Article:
The "dump flood completion" (DFC) is a mechanism conceived to inject water from a reservoir with an active aquifer into a depleted reservoir using a drilled well with marginal production or closed due to low pressure. This innovative mechanism allows for saving the costs of drilling an injector well as well as expenses associated to building additional surface facilities, and water treatment procedures.
This study includes using dynamic models to evaluate scenarios linked to different DFC schemes, with the goal of increasing the net present value (NPV), while maintaining/increasing pressure in the reservoir.
A multidisciplinary team developed a detailed static model to better represent within the dynamic model, the sedimentary bodies dimensions, fluids flows, and the corresponding pressure changes.
The static model build used an exhaustive structural framework comprehensively coupled to the reservoir sedimentology model: facies and rock types, bodies' preferential directions, and bodies' dimensions. Before populating properties, sensitivitiess were performed to obtain an optimum grid and better represent facies lateral changes. The facies distribution model was created from the discrete curve of facies proportionality and using bodies dimensions defined in the sedimentology model. The netgross model was based on Vshale/porosity cutoffs. The porosity and NetGross characterizations were generated based on the facies modeling, and using the Sequential Gaussian Simulation (SGS) technique. The P50 of the stochastic simulations was used to establish the OOIP value.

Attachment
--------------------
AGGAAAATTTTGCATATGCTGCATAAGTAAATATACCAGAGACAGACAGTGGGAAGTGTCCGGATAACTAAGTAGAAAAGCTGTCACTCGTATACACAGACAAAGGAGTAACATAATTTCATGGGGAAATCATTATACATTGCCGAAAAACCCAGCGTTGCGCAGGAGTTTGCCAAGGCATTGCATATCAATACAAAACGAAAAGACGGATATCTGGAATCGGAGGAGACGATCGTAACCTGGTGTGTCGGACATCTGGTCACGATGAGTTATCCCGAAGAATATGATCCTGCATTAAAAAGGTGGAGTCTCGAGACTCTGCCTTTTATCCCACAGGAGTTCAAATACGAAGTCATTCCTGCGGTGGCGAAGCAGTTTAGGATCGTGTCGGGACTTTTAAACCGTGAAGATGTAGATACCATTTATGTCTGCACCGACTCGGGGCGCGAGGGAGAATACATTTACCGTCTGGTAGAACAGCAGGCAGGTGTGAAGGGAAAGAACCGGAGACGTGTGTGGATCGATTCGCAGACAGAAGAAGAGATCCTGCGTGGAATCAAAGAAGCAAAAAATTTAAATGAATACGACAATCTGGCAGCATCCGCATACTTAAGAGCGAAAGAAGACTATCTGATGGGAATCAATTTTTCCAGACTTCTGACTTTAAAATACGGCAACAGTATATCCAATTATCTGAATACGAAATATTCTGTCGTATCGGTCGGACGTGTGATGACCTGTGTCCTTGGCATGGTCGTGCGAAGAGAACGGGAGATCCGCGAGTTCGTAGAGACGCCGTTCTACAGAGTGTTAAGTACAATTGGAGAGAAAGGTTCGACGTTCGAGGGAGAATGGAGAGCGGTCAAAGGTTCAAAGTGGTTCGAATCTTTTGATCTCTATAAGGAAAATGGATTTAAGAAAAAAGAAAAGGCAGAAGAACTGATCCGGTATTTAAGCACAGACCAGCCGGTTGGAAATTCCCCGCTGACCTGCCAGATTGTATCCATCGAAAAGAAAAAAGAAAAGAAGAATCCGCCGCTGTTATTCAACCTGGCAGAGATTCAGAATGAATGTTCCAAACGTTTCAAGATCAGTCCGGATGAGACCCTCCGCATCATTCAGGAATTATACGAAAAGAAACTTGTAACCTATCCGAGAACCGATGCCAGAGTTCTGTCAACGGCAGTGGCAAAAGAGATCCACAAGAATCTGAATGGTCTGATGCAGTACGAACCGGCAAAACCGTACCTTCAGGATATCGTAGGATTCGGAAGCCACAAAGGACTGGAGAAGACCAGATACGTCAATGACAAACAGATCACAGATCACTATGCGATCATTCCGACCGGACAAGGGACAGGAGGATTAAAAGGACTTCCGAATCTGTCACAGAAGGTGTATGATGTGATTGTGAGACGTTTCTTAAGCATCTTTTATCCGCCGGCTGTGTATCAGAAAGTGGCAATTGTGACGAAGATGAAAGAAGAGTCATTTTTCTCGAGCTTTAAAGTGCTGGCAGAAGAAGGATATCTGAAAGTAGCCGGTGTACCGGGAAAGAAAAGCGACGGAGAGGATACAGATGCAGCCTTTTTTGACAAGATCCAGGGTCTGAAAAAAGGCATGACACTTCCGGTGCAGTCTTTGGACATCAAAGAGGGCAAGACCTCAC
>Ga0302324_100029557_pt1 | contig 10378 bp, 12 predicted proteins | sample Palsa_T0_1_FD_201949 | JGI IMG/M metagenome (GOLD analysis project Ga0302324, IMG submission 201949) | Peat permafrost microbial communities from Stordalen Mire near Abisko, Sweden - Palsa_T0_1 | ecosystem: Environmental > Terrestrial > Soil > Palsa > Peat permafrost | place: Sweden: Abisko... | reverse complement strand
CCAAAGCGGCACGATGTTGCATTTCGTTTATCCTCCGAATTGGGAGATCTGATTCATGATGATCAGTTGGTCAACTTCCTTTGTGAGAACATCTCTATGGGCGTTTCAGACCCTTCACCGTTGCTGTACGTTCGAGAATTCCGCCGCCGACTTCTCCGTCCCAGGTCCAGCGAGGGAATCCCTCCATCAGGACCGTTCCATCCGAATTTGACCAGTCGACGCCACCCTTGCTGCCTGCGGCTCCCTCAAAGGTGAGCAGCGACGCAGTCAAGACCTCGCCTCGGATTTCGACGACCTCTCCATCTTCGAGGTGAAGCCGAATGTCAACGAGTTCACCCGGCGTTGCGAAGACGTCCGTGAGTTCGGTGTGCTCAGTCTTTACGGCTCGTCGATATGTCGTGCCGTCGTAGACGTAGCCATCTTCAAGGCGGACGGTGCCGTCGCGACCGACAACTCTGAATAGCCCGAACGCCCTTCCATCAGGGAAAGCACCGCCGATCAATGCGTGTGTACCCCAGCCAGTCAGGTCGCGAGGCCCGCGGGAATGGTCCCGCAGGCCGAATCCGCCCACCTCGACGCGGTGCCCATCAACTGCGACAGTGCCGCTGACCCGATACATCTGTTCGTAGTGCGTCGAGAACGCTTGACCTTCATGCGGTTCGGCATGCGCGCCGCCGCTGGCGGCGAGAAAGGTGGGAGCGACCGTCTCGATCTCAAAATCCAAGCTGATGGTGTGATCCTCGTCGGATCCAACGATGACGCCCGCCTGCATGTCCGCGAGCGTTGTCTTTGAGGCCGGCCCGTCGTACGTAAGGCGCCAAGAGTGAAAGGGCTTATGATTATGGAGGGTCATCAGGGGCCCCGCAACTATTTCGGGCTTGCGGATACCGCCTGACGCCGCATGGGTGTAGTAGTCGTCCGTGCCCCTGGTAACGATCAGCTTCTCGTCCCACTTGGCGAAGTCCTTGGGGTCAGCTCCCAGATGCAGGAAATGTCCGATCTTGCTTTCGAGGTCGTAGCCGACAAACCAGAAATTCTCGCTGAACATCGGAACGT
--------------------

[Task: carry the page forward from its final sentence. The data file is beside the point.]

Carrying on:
The resulting static model was input into a black oil simulator to history match production and pressure, and obtaining a base case for prediction purposes. Subsequently, the sensitiy of the reservoir performance on most significant paramters, i.e. water injection rate, bottom-hole pressure, and number and location of injector wells, was analysed. The procedure was assisted by an optimization simulation tool to obtain optimum values of net present value (NPV). The final result was considered the most optimium injection pattern applicable to the current reservoir conditions.
Methodology and modeling techniques applied in this study can easily be extended to reservoirs in the basin with similar features.